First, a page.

Performing argument reduction for trigonometric functions via the Payne-Hanek algorithm is actually pretty straightforward. As with other argument reduction schemes, compute `n = round_nearest (x / (π/2))`

, then compute remainder via `x - n * π/2`

. Better efficiency is achieved by computing `n = round_nearest (x * (2/π))`

.

The key observation in Payne-Hanek is that when computing the remainder of `x - n * π/2`

using the full unrounded product the leading bits cancel during subtraction, so we do not need to compute those. We are left with the problem of finding the right starting point (non-zero bits) based on the magnitude of `x`

. If `x`

is close to a multiple of `π/2`

, there may be additional cancellation, which is limited. One can consult the literature for an upper bound on the number of additional bits that cancel in such cases. Due to relatively high computational cost, Payne-Hanek is usually only used for arguments large in magnitude, which has the additional benefit that during subtraction the bits of the original argument `x`

are zero in the relevant bit positions.

Below I show exhaustively tested C99 code for single-precision `sinf()`

that I wrote recently that incorporates Payne-Hanek reduction in the slow path of the reduction, see `trig_red_slowpath_f()`

. Note that in order to achieve a faithfully rounded `sinf()`

one would have to augment the argument reduction to return the reduced argument as two `float`

operands in head/tail fashion.

Various design choices are possible, below I opted for largely integer-based computation in order to minimize the storage for the required bits of `2/π`

. Implementations using floating-point computation and overlapped pairs or triples of floating-point numbers to store the bits of `2/π`

are also common.

```
/* 190 bits of 2/pi for Payne-Hanek style argument reduction. */
static const unsigned int two_over_pi_f [] =
{
0x00000000,
0x28be60db,
0x9391054a,
0x7f09d5f4,
0x7d4d3770,
0x36d8a566,
0x4f10e410
};
float trig_red_slowpath_f (float a, int *quadrant)
{
unsigned long long int p;
unsigned int ia, hi, mid, lo, i;
int e, q;
float r;
ia = (unsigned int)(fabsf (frexpf (a, &e)) * 0x1.0p32f);
/* extract 96 relevant bits of 2/pi based on magnitude of argument */
i = (unsigned int)e >> 5;
e = (unsigned int)e & 31;
if (e) {
hi = (two_over_pi_f [i+0] << e) | (two_over_pi_f [i+1] >> (32 - e));
mid = (two_over_pi_f [i+1] << e) | (two_over_pi_f [i+2] >> (32 - e));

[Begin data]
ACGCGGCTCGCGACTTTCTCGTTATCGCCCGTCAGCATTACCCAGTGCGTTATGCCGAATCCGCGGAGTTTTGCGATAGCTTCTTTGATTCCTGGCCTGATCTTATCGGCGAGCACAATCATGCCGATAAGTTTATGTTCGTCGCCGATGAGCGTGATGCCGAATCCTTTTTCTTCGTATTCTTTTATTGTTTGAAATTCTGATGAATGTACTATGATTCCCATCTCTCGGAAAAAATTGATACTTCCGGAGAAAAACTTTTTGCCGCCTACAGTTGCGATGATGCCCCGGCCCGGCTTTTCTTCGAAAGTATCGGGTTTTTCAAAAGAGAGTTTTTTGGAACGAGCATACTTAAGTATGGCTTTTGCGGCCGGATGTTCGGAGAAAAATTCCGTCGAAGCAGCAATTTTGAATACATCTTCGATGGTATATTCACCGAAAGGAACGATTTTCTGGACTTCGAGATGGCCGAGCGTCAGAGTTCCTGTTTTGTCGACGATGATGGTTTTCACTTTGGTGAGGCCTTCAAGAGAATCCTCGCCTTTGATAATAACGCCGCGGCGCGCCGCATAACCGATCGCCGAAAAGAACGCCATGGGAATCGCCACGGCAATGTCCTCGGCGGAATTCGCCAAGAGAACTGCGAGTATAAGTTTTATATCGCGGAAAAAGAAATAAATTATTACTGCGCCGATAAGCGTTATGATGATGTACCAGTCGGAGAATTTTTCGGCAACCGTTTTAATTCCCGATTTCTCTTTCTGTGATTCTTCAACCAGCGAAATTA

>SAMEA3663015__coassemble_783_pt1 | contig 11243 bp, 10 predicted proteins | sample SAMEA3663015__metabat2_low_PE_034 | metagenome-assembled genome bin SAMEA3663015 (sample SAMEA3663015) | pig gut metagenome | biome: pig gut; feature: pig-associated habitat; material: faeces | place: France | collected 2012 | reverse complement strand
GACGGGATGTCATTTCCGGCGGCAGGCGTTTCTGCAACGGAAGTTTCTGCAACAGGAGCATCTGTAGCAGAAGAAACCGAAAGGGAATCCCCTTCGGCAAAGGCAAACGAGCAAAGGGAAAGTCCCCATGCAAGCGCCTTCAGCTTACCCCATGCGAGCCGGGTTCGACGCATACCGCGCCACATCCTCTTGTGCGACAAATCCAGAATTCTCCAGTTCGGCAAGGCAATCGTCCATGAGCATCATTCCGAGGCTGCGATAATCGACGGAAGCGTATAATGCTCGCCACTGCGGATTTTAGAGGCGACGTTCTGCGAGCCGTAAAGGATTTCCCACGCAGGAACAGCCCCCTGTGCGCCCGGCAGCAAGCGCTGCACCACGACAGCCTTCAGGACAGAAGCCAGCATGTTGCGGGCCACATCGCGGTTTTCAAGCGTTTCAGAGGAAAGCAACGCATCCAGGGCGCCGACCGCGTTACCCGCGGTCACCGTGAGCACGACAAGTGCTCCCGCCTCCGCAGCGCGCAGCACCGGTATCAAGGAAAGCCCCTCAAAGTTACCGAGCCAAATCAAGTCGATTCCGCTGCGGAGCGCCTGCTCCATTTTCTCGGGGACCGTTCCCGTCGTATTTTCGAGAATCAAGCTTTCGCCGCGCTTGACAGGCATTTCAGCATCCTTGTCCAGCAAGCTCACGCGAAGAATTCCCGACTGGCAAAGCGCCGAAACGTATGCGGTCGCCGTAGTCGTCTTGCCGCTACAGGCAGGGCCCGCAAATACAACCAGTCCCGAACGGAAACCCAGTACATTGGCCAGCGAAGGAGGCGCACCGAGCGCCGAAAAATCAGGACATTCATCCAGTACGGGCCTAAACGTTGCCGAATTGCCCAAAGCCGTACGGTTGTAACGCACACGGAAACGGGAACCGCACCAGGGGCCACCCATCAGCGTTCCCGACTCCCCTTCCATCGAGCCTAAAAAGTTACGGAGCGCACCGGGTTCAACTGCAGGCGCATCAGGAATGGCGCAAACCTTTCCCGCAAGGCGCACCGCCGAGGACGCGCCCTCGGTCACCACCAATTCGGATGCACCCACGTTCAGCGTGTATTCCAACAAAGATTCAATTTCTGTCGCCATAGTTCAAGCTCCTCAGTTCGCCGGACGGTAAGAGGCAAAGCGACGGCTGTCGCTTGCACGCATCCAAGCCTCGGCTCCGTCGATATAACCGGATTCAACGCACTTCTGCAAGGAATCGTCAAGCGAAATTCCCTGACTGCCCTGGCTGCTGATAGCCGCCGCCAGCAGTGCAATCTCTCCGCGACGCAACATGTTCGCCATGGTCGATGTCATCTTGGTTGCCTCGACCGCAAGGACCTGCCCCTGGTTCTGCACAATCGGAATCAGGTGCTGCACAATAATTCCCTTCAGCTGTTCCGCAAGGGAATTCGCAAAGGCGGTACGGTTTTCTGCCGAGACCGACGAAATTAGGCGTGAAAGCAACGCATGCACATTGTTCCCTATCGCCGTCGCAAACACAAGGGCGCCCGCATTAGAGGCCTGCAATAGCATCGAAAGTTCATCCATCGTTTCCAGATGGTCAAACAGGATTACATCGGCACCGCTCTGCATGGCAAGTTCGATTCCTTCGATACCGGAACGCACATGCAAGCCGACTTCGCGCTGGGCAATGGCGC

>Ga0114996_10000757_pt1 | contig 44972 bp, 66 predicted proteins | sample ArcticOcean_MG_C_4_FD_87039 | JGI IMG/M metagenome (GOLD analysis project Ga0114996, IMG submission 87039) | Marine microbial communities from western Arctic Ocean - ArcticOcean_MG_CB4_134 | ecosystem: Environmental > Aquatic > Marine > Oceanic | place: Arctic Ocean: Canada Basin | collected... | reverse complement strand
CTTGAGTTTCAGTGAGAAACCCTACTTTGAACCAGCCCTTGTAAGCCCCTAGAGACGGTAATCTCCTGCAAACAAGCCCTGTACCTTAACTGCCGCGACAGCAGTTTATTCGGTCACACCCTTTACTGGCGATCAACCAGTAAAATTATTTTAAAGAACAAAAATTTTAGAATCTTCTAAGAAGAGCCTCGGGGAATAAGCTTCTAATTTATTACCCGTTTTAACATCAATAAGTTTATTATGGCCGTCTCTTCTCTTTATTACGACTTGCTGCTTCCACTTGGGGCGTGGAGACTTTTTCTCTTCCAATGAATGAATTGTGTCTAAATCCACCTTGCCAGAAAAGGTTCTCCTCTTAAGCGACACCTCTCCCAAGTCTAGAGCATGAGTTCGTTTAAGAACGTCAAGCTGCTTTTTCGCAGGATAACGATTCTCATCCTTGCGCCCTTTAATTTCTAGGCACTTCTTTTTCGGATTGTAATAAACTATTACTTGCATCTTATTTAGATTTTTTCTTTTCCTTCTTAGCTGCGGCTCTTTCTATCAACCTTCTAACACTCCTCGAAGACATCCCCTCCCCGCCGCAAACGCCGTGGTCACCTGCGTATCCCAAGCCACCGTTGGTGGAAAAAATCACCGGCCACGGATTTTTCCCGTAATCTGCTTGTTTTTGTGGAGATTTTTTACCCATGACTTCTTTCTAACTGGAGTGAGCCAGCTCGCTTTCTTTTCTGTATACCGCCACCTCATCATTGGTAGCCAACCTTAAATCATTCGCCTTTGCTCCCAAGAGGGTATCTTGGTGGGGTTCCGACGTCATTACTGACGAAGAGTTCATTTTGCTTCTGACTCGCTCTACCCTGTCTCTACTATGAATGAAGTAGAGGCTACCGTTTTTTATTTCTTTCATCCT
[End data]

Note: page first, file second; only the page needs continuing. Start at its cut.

lo = (two_over_pi_f [i+2] << e) | (two_over_pi_f [i+3] >> (32 - e));
} else {
hi = two_over_pi_f [i+0];
mid = two_over_pi_f [i+1];
lo = two_over_pi_f [i+2];
}
/* compute product x * 2/pi in 2.62 fixed-point format */
p = (unsigned long long int)ia * lo;
p = (unsigned long long int)ia * mid + (p >> 32);
p = ((unsigned long long int)(ia * hi) << 32) + p;
/* round quotient to nearest */
q = (int)(p >> 62); // integral portion = quadrant<1:0>
p = p & 0x3fffffffffffffffULL; // fraction
if (p & 0x2000000000000000ULL) { // fraction >= 0.5
p = p - 0x4000000000000000ULL; // fraction - 1.0
q = q + 1;
}
/* compute remainder of x / (pi/2) */
double d;
d = (double)(long long int)p;
d = d * 0x1.921fb54442d18p-62; // 1.5707963267948966 * 0x1.0p-62
r = (float)d;
if (a < 0.0f) {
r = -r;
q = -q;
}
*quadrant = q;
return r;
}
/* Like rintf(), but -0.0f -> +0.0f, and |a| must be <= 0x1.0p+22 */
float quick_and_dirty_rintf (float a)
{
float cvt_magic = 0x1.800000p+23f;
return (a + cvt_magic) - cvt_magic;
}
/* Argument reduction for trigonometric functions that reduces the argument
to the interval [-PI/4, +PI/4] and also returns the quadrant. It returns
-0.0f for an input of -0.0f
*/
float trig_red_f (float a, float switch_over, int *q)
{
float j, r;
if (fabsf (a) > switch_over) {
/* Payne-Hanek style reduction. M. Payne and R. Hanek, Radian reduction
for trigonometric functions. SIGNUM Newsletter, 18:19-24, 1983
*/
r = trig_red_slowpath_f (a, q);
} else {
/* FMA-enhanced Cody-Waite style reduction. W. J. Cody and W. Waite,
"Software Manual for the Elementary Functions", Prentice-Hall 1980
*/
j = 0x1.45f306p-1f * a; // 2/pi
j = quick_and_dirty_rintf (j);
r = fmaf (j, -0x1.921fb0p+00f, a); // pio2_high
r = fmaf (j, -0x1.5110b4p-22f, r); // pio2_mid
r = fmaf (j, -0x1.846988p-48f, r); // pio2_low
*q = (int)j;
}
return r;
}
/* Approximate sine on [-PI/4,+PI/4]. Maximum ulp error = 0.64721
Returns -0.0f for an argument of -0.0f
Polynomial approximation based on unpublished work by T. Myklebust
*/
float sinf_poly (float a, float s)
{
float r;
r = 0x1.7d3bbcp-19f;
r = fmaf (r, s, -0x1.a06bbap-13f);
r = fmaf (r, s, 0x1.11119ap-07f);
r = fmaf (r, s, -0x1.555556p-03f);
r = r * s + 0.0f; // ensure -0 is passed trough
r = fmaf (r, a, a);
return r;
}
/* Approximate cosine on [-PI/4,+PI/4]. Maximum ulp error = 0.87531 */
float cosf_poly (float s)
{
float r;
r = 0x1.98e616p-16f;
r = fmaf (r, s, -0x1.6c06dcp-10f);
r = fmaf (r, s, 0x1.55553cp-05f);
r = fmaf (r, s, -0x1.000000p-01f);
r = fmaf (r, s, 0x1.000000p+00f);
return r;
}
/* Map sine or cosine value based on quadrant */
float sinf_cosf_core (float a, int i)
{
float r, s;
s = a * a;
r = (i & 1) ? cosf_poly (s) : sinf_poly (a, s);
if (i & 2) {
r = 0.0f - r; // don't change "sign" of NaNs
}
return r;
}
/* maximum ulp error = 1.49241 */
float my_sinf (float a)
{
float r;
int i;
a = a * 0.0f + a; // inf -> NaN
r = trig_red_f (a, 117435.992f, &i);
r = sinf_cosf_core (r, i);
return r;
}
/* maximum ulp error = 1.49510 */
float my_cosf (float a)
{
float r;
int i;
a = a * 0.0f + a; // inf -> NaN
r = trig_red_f (a, 71476.0625f, &i);
r = sinf_cosf_core (r, i + 1);
return r;
}
```